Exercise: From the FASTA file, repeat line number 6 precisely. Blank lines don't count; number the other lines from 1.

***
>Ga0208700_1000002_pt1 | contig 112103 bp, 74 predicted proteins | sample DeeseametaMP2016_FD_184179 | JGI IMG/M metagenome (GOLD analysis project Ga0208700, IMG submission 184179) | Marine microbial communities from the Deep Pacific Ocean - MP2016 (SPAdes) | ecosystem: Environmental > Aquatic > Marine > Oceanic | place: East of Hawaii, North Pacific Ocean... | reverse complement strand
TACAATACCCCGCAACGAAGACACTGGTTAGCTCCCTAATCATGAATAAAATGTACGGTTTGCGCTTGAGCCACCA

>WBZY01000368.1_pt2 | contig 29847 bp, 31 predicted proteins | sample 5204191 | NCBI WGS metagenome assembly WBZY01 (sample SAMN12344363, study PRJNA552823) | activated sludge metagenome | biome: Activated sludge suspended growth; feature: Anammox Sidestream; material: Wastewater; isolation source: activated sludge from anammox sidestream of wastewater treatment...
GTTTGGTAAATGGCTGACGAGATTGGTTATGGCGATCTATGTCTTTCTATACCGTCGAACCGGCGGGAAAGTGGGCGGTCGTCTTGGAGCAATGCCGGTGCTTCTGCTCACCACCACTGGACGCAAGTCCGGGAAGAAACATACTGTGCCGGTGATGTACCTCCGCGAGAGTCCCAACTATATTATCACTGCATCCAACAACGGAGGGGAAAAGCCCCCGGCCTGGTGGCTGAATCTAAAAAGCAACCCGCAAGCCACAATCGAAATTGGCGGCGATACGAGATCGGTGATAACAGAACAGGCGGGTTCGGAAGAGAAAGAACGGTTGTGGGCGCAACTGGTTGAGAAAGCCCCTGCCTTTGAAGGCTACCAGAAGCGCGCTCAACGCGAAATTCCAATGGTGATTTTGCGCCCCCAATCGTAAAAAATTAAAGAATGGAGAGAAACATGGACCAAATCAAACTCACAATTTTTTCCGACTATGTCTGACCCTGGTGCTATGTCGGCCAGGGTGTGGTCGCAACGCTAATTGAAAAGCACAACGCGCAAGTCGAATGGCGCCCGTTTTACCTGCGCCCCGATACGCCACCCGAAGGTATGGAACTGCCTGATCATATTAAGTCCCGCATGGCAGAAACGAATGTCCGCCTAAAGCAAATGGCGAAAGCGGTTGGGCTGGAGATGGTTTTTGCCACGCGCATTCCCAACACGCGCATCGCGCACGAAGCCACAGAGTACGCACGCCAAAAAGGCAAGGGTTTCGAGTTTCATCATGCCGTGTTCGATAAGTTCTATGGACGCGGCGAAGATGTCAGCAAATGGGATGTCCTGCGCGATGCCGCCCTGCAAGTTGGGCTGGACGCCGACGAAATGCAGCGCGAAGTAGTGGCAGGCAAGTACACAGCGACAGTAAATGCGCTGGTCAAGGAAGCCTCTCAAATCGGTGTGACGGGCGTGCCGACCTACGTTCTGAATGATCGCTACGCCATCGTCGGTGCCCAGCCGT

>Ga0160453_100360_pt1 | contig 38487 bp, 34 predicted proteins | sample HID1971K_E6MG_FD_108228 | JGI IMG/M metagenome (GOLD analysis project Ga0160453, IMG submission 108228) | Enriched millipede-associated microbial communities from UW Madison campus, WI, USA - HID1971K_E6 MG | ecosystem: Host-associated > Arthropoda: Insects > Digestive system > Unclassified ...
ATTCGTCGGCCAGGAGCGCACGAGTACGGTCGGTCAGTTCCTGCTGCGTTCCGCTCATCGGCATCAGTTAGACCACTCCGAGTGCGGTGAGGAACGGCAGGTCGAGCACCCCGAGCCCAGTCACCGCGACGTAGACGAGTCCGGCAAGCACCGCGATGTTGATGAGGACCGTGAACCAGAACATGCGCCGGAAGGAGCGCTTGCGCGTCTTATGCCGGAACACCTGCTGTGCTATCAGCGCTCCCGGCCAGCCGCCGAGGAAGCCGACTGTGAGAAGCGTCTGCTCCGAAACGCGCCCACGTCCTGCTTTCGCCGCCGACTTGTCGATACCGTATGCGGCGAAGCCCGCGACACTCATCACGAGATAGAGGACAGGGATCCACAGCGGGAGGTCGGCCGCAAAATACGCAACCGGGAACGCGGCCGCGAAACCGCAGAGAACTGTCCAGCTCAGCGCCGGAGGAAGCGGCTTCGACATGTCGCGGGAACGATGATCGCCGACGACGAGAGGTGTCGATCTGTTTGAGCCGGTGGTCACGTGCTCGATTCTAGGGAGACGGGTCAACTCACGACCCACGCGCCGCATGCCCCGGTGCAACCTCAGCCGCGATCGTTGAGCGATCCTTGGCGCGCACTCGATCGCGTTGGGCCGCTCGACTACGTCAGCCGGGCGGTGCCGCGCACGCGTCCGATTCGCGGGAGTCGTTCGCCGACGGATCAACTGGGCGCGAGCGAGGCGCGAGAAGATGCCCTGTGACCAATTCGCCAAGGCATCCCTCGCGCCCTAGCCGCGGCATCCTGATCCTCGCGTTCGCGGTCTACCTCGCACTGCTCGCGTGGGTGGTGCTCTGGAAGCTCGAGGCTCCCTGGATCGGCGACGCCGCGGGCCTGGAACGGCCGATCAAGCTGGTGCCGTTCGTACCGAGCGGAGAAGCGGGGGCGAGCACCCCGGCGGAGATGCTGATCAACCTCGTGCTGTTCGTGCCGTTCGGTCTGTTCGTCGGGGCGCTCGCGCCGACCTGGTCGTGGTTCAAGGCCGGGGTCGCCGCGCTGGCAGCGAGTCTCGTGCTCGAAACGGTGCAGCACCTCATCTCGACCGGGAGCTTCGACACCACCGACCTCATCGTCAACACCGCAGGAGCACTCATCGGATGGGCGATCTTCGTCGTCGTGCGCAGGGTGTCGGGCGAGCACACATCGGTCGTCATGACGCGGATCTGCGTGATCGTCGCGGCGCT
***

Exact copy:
ATTCGTCGGCCAGGAGCGCACGAGTACGGTCGGTCAGTTCCTGCTGCGTTCCGCTCATCGGCATCAGTTAGACCACTCCGAGTGCGGTGAGGAACGGCAGGTCGAGCACCCCGAGCCCAGTCACCGCGACGTAGACGAGTCCGGCAAGCACCGCGATGTTGATGAGGACCGTGAACCAGAACATGCGCCGGAAGGAGCGCTTGCGCGTCTTATGCCGGAACACCTGCTGTGCTATCAGCGCTCCCGGCCAGCCGCCGAGGAAGCCGACTGTGAGAAGCGTCTGCTCCGAAACGCGCCCACGTCCTGCTTTCGCCGCCGACTTGTCGATACCGTATGCGGCGAAGCCCGCGACACTCATCACGAGATAGAGGACAGGGATCCACAGCGGGAGGTCGGCCGCAAAATACGCAACCGGGAACGCGGCCGCGAAACCGCAGAGAACTGTCCAGCTCAGCGCCGGAGGAAGCGGCTTCGACATGTCGCGGGAACGATGATCGCCGACGACGAGAGGTGTCGATCTGTTTGAGCCGGTGGTCACGTGCTCGATTCTAGGGAGACGGGTCAACTCACGACCCACGCGCCGCATGCCCCGGTGCAACCTCAGCCGCGATCGTTGAGCGATCCTTGGCGCGCACTCGATCGCGTTGGGCCGCTCGACTACGTCAGCCGGGCGGTGCCGCGCACGCGTCCGATTCGCGGGAGTCGTTCGCCGACGGATCAACTGGGCGCGAGCGAGGCGCGAGAAGATGCCCTGTGACCAATTCGCCAAGGCATCCCTCGCGCCCTAGCCGCGGCATCCTGATCCTCGCGTTCGCGGTCTACCTCGCACTGCTCGCGTGGGTGGTGCTCTGGAAGCTCGAGGCTCCCTGGATCGGCGACGCCGCGGGCCTGGAACGGCCGATCAAGCTGGTGCCGTTCGTACCGAGCGGAGAAGCGGGGGCGAGCACCCCGGCGGAGATGCTGATCAACCTCGTGCTGTTCGTGCCGTTCGGTCTGTTCGTCGGGGCGCTCGCGCCGACCTGGTCGTGGTTCAAGGCCGGGGTCGCCGCGCTGGCAGCGAGTCTCGTGCTCGAAACGGTGCAGCACCTCATCTCGACCGGGAGCTTCGACACCACCGACCTCATCGTCAACACCGCAGGAGCACTCATCGGATGGGCGATCTTCGTCGTCGTGCGCAGGGTGTCGGGCGAGCACACATCGGTCGTCATGACGCGGATCTGCGTGATCGTCGCGGCGCT